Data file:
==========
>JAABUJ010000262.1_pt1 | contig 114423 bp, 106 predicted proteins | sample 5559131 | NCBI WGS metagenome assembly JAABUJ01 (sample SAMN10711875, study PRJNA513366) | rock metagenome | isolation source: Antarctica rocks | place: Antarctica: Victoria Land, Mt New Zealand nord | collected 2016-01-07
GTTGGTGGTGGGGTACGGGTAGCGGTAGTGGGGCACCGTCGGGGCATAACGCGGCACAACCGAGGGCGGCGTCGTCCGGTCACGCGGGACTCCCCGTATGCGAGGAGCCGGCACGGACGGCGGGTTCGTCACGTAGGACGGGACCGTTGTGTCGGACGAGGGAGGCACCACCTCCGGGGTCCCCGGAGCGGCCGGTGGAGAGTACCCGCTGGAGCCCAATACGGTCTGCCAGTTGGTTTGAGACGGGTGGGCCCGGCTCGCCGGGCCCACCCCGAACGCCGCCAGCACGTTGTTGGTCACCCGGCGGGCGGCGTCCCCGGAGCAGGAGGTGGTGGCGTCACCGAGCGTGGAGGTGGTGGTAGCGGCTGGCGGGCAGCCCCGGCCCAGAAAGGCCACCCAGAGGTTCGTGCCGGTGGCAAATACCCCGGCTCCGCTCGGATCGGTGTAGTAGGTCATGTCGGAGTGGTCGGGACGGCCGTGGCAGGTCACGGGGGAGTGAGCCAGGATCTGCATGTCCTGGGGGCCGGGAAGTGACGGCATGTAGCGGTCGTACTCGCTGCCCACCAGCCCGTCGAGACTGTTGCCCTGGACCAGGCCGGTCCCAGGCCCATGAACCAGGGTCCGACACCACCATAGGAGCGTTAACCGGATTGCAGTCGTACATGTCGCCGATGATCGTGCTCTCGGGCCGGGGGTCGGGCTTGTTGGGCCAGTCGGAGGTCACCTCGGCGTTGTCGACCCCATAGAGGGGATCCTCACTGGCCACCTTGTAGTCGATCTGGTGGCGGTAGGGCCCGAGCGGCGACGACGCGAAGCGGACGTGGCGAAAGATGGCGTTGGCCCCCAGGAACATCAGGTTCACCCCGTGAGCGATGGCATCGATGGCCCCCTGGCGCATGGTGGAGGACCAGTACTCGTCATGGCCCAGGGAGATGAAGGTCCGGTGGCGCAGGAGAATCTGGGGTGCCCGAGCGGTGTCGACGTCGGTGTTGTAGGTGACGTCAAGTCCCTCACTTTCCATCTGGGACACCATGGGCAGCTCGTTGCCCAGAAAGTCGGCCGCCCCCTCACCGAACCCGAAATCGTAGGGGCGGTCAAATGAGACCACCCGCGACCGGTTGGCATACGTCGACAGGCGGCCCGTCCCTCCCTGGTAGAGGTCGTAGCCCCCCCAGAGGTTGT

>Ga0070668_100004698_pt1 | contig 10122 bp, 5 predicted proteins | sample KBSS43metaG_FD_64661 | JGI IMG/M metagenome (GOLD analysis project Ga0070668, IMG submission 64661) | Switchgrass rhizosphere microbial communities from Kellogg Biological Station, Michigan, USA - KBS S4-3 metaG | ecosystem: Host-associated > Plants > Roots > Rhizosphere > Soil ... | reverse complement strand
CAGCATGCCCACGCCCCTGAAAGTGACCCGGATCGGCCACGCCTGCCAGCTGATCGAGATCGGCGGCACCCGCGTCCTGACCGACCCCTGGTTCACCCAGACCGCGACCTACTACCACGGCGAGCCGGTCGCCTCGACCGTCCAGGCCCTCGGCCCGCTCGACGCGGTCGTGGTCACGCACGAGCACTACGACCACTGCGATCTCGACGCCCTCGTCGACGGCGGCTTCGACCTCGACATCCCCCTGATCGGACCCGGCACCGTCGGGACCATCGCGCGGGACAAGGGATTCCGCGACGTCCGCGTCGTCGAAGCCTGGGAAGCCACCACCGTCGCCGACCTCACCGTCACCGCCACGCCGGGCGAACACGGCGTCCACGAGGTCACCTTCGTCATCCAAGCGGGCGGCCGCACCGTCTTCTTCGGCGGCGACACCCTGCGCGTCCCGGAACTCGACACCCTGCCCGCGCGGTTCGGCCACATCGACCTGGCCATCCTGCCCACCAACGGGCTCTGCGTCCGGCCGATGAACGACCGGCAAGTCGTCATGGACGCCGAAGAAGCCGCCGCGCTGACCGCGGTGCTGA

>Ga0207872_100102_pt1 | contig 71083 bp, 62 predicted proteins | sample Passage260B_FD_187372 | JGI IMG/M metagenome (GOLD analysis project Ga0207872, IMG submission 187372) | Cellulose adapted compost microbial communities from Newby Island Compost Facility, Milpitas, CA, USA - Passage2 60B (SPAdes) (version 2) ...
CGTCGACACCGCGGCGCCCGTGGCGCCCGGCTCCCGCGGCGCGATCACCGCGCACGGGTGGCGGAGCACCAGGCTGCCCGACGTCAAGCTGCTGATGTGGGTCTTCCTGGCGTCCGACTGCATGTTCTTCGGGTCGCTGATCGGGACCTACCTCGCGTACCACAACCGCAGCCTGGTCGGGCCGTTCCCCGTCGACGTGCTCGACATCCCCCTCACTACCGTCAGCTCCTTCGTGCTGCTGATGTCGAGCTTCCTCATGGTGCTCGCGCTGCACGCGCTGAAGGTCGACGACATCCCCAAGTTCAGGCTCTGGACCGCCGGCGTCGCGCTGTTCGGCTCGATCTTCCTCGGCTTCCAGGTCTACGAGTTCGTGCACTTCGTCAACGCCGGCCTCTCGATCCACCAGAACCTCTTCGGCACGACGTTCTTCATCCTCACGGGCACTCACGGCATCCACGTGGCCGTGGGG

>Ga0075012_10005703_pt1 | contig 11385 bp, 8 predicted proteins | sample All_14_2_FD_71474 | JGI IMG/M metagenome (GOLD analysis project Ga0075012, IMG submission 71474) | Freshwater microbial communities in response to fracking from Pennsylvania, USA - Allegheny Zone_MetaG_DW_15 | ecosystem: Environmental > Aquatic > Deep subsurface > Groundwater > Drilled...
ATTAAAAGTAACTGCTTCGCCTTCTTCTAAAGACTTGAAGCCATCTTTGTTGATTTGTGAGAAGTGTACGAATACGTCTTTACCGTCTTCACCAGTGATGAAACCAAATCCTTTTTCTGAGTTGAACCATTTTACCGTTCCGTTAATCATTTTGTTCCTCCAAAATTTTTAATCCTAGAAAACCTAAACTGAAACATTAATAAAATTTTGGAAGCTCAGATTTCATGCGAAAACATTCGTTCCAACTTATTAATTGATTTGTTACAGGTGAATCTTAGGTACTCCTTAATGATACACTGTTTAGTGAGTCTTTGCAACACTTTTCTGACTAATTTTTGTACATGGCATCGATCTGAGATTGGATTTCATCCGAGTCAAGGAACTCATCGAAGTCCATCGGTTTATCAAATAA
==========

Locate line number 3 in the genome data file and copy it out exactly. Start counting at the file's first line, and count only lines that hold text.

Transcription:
>Ga0070668_100004698_pt1 | contig 10122 bp, 5 predicted proteins | sample KBSS43metaG_FD_64661 | JGI IMG/M metagenome (GOLD analysis project Ga0070668, IMG submission 64661) | Switchgrass rhizosphere microbial communities from Kellogg Biological Station, Michigan, USA - KBS S4-3 metaG | ecosystem: Host-associated > Plants > Roots > Rhizosphere > Soil ... | reverse complement strand